I survived the darn surgery, went through some tough times, but now I’m satisfied. Sure, something might hurt me from time to time, but at least I can function normally and, for now, I don’t need to think about further examinations. Hopefully, it stays that way as long as possible.

What sounds does an MRI make?

During the examination, the patient may hear various loud and unsettling sounds, such as:

  • Bangs
  • Whistles
  • Crackling sounds
  • Thumping sounds

These are generated by changes in the magnetic field and radio waves used to create images inside the body. The patient may also hear noises generated by fans and other computer devices. Remember, the patient is under the care of an MRI technician the whole time and can request a reduction in volume or other actions if needed.

How long does an MRI of the head take?

The duration of a head MRI can vary depending on several factors, such as:

  • The type of examination (e.g., T1, T2, FLAIR)
  • The number of scans
  • The imaging method
  • The patient’s condition (e.g., whether the patient is a child or an elderly person)

Typically, a head MRI takes from 15 minutes to half an hour. However, for more complicated examinations or in cases where the patient requires special preparation, the examination time can be longer. It’s important for the patient to prepare properly for the examination (e.g., remove jewelry, glasses, take out hearing aids, etc.) and inform the doctor about any illnesses or medications to avoid unnecessary risks and ensure the examination’s effectiveness.

How long does an MRI of the lumbar spine take?

The duration of an MRI of the lumbar spine can vary depending on the individual situation of the patient and the type of examination being performed. Usually, it lasts from 15 to 45 minutes.

How to dress for an MRI?

Before undergoing an MRI, all metal objects should be left outside the hospital or clinic, as they can interfere with the images and disrupt the examination.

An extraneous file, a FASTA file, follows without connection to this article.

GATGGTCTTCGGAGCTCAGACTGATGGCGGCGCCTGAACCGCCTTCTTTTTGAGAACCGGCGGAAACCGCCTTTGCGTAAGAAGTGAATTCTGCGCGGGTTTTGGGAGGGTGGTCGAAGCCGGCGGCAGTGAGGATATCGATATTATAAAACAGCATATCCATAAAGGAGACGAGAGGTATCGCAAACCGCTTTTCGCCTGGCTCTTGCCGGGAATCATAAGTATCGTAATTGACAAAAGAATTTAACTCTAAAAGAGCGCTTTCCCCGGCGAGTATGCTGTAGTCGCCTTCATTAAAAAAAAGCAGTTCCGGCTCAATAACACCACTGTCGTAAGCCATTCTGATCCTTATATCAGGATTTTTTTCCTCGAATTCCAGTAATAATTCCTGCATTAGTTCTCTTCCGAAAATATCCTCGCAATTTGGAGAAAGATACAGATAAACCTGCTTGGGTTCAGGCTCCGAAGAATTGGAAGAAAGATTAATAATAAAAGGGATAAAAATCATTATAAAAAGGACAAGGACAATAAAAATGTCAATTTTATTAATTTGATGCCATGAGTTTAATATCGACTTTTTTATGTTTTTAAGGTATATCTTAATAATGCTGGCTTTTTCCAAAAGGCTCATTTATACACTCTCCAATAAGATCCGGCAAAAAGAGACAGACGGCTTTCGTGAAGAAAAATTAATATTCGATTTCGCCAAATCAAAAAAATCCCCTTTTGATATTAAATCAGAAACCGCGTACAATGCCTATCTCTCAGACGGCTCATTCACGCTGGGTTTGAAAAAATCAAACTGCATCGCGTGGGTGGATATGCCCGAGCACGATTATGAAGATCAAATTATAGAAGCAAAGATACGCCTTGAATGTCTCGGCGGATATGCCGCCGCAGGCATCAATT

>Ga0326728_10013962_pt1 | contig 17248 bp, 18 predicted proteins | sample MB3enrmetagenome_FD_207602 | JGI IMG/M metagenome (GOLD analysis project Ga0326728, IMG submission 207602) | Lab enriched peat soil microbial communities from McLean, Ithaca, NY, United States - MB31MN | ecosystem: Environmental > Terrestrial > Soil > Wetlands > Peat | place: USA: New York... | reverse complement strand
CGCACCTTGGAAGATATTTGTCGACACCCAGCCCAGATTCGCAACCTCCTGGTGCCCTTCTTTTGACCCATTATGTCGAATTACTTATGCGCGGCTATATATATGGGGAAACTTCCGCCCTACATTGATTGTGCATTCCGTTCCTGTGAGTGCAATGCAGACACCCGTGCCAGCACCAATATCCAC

Regarding clothing, it’s best to wear clothes without metal elements, such as buttons, zippers, clasps, buckles, etc. You may also leave your clothes in the changing room and wear special clothing provided by the medical staff.

Can an MRI examination be interrupted?

Yes, the patient has the right to interrupt the MRI examination at any time. If the patient feels uncomfortable or has any doubts about the safety of the examination, they should immediately inform the medical staff. If the patient feels uncomfortable or is afraid of being enclosed in the MRI tunnel, the doctor may decide to perform the examination using an Open MRI technique, which allows the examination to be conducted without enclosing the patient in a tunnel.

If the patient has any concerns about the examination, it’s important to inform the doctor before the examination so the doctor can prepare properly for the examination and ensure the patient’s comfort.

What to do in case of a panic attack during an MRI?

In the event of a panic attack during an MRI, the patient should immediately inform the medical staff. The doctor or medical technician will be able to stop the examination immediately and provide the patient with care and assistance. This may include providing the patient with a calm and quiet environment, administering sedatives, and contacting a psychologist or psychiatrist if necessary.

If the patient is prone to panic attacks, it’s important to discuss this with the doctor before the examination and choose an appropriate strategy to avoid or minimize the risk of a panic attack during the examination.